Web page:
Tyre expert explains radials to bench
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• Michelin X radial ply tyres which have cuts on the tread pattern removing the rubber down to the first layer of metal do not expose the body cords, Nelson magistrates were told on Tuesday.
The police had withdrawn a summons against A. Barnes and Sons Ltd,
Rossendale, under Section 83 (I) of the Motor Vehicle (Construction and Use). Regulations 1969 alleging a defective tyre on one of the company's vehicles, stopped at Rossendale on May 26 last.
Mr J. A. Backhouse, defending, and producing a tyre section, explained that a breaker strip was added to the first layer to protect the three bracer layers and the bobbing cords, which lie in successive layers of rubber beneath the breaker strip.
On November 25 Todmorden magistrates dismissed three summonses against A. Barnes and Sons Ltd and three against one of its drivers for similar alleged offences.
Evidence was then given by Mr D. O'Hanlon a technical representative of the Michelin company. Stoke-on-Trent. Both the magistrates and the police expressed their appreciation of his explanation of the way the tyres were constructed and the different purposes served by (1) the body cords which contained air (2) the bracer strips bracing the treads (3) the breaker strip used as an additional protective layer.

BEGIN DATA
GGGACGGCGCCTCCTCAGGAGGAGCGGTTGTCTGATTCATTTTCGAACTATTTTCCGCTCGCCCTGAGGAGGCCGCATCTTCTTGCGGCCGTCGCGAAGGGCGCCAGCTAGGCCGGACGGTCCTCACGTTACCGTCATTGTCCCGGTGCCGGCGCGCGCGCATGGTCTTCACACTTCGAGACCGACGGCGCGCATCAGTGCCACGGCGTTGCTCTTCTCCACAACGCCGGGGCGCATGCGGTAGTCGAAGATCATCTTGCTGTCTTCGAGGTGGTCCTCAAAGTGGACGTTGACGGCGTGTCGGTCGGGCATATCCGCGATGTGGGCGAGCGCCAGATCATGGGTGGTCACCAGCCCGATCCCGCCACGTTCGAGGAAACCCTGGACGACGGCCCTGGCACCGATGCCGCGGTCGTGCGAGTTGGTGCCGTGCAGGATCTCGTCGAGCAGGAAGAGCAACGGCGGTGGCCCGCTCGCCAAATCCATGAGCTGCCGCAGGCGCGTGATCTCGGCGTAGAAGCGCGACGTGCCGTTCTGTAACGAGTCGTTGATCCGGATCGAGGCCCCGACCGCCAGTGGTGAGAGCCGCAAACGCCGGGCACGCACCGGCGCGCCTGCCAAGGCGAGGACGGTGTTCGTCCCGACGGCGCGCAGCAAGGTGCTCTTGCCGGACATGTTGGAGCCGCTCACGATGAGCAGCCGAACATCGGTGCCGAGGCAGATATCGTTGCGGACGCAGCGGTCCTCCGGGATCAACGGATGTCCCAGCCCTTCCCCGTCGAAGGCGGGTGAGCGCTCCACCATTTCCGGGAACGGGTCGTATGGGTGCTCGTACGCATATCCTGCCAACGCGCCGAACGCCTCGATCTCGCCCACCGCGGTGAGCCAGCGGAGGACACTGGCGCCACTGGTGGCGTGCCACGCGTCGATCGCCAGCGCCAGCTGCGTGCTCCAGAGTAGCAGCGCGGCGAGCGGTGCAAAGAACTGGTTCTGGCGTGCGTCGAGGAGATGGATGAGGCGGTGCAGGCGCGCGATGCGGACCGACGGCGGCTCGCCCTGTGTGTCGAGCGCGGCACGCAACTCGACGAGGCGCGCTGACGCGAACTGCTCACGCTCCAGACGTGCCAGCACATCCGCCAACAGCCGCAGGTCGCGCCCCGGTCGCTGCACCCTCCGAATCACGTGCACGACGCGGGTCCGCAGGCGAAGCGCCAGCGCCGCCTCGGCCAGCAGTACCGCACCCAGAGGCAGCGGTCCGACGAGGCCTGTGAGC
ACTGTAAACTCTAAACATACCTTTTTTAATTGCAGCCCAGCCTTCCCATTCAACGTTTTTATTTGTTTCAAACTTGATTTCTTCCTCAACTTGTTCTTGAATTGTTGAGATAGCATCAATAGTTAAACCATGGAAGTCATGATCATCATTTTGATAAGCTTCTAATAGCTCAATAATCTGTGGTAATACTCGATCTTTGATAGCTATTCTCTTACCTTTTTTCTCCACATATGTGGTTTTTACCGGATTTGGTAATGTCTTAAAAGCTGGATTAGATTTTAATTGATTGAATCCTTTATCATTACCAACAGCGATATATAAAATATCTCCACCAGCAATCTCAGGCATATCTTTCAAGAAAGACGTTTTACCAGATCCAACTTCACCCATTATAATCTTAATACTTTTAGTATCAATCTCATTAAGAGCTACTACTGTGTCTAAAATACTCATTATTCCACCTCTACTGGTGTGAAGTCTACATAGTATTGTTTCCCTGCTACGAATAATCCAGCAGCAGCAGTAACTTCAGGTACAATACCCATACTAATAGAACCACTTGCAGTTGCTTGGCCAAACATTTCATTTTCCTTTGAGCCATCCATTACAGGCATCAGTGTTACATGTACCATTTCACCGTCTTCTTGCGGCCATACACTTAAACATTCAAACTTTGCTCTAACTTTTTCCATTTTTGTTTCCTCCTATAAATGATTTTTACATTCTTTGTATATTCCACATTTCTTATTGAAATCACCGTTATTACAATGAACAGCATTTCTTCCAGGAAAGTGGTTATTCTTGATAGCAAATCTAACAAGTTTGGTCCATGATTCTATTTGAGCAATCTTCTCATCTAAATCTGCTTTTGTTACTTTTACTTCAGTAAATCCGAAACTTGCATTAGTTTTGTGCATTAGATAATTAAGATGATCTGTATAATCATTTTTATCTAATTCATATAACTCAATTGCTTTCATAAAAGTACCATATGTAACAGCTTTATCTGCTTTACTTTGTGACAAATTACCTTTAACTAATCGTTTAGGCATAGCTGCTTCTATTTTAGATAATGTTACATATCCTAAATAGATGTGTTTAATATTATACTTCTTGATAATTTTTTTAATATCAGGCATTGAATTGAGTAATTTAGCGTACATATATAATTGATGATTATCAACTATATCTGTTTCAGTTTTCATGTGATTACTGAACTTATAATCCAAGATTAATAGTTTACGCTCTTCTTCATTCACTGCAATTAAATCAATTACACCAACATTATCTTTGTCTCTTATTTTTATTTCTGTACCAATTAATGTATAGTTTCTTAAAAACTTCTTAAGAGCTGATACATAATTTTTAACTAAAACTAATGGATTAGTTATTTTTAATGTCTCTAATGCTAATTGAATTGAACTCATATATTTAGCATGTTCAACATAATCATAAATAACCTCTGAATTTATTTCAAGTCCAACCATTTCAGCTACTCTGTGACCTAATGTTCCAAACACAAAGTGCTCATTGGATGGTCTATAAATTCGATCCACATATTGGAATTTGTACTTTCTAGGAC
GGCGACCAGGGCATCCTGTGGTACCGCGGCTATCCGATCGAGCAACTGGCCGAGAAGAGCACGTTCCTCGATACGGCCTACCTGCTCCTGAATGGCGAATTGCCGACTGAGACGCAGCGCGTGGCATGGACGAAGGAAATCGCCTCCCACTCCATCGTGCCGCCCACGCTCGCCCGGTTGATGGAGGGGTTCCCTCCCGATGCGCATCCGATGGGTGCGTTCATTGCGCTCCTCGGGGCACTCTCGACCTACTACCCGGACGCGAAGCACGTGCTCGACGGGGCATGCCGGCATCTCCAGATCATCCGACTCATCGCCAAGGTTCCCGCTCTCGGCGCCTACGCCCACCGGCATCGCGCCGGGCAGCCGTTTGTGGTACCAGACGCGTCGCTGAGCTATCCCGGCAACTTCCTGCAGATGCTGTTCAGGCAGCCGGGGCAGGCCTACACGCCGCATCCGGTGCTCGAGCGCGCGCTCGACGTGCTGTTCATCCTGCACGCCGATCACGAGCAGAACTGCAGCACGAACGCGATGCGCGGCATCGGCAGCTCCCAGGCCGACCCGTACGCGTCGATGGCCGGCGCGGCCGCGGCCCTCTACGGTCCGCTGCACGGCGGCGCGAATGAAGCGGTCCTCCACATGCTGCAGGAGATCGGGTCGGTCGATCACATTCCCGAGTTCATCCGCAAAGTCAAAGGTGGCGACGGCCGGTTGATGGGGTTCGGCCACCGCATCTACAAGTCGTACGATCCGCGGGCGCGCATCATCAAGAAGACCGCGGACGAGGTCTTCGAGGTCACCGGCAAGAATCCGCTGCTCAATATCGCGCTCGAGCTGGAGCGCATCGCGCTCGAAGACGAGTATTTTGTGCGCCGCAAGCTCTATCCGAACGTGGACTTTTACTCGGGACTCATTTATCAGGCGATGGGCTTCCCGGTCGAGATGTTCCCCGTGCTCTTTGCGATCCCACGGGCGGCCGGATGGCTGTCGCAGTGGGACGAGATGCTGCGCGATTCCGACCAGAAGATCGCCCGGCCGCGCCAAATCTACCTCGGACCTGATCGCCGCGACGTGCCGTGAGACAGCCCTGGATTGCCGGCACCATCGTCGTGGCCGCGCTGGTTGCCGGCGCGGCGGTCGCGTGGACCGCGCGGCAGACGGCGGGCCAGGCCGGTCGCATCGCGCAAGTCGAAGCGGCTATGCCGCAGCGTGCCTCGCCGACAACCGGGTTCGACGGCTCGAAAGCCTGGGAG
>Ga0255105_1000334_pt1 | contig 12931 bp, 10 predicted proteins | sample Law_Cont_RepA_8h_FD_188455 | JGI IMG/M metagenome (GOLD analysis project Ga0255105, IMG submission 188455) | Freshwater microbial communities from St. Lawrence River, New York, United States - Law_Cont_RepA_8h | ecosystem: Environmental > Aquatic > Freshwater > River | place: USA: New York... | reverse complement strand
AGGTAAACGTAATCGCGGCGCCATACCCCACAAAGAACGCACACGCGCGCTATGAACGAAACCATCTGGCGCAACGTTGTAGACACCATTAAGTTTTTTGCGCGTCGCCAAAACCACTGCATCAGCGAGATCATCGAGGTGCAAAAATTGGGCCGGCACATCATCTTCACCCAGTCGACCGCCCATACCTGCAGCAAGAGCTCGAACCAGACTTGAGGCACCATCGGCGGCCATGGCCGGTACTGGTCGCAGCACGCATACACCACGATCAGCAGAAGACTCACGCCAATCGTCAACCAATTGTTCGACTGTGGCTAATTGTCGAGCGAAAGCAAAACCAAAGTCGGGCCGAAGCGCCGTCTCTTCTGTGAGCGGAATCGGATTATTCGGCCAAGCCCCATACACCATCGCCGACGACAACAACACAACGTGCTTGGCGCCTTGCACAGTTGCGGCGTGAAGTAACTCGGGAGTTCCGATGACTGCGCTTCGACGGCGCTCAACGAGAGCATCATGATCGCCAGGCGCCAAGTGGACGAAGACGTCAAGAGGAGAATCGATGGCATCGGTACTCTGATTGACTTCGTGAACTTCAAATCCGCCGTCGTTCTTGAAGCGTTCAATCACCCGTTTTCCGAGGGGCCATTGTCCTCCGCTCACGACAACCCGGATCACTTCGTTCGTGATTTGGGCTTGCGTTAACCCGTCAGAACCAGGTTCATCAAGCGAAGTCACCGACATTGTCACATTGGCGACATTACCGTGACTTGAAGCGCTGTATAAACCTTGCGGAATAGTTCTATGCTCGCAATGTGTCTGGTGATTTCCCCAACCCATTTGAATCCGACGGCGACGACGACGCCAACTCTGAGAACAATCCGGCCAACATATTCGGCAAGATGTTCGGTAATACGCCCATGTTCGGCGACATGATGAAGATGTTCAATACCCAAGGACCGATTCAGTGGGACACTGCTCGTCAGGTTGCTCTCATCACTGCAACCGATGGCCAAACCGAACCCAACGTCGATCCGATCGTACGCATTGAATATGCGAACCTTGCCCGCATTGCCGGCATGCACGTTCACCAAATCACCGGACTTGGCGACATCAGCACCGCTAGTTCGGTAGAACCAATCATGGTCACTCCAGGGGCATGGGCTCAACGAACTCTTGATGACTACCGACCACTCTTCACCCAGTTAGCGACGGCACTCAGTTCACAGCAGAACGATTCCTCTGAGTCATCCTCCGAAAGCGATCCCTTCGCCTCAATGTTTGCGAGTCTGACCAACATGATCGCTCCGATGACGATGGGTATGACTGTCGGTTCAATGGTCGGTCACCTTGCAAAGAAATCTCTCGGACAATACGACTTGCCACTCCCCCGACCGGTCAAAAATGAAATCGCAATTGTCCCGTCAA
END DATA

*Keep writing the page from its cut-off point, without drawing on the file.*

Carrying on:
The alleged offences occurred on September I at Todmorden and the magistrates accepted that cuts in the tyres caused by heavy work to and from quarries did not make them defective.
On Monday, Reedley, Lancashire, magistrates dismissed two summonses for defective tyres brought by the police against Walsh Transport Services Ltd, Darwen, following an accident on July 21 when a pre-stressed concrete beam came off a trombone trailer.
Mr Backhouse. defending, called Mr O'Hanlon and after evidence that cuts in one tyre did not expose the body cords as alleged, and there was still lmm of rubber covering them, the summons was dismissed. A second summons alleging that another tyre had less than 1 mm of tread was dismissed as there was no evidence regarding measurement.
For using a trailer with dangerous parts, a number of outriggers and three leaves of one spring being fractured, the company was fined £50.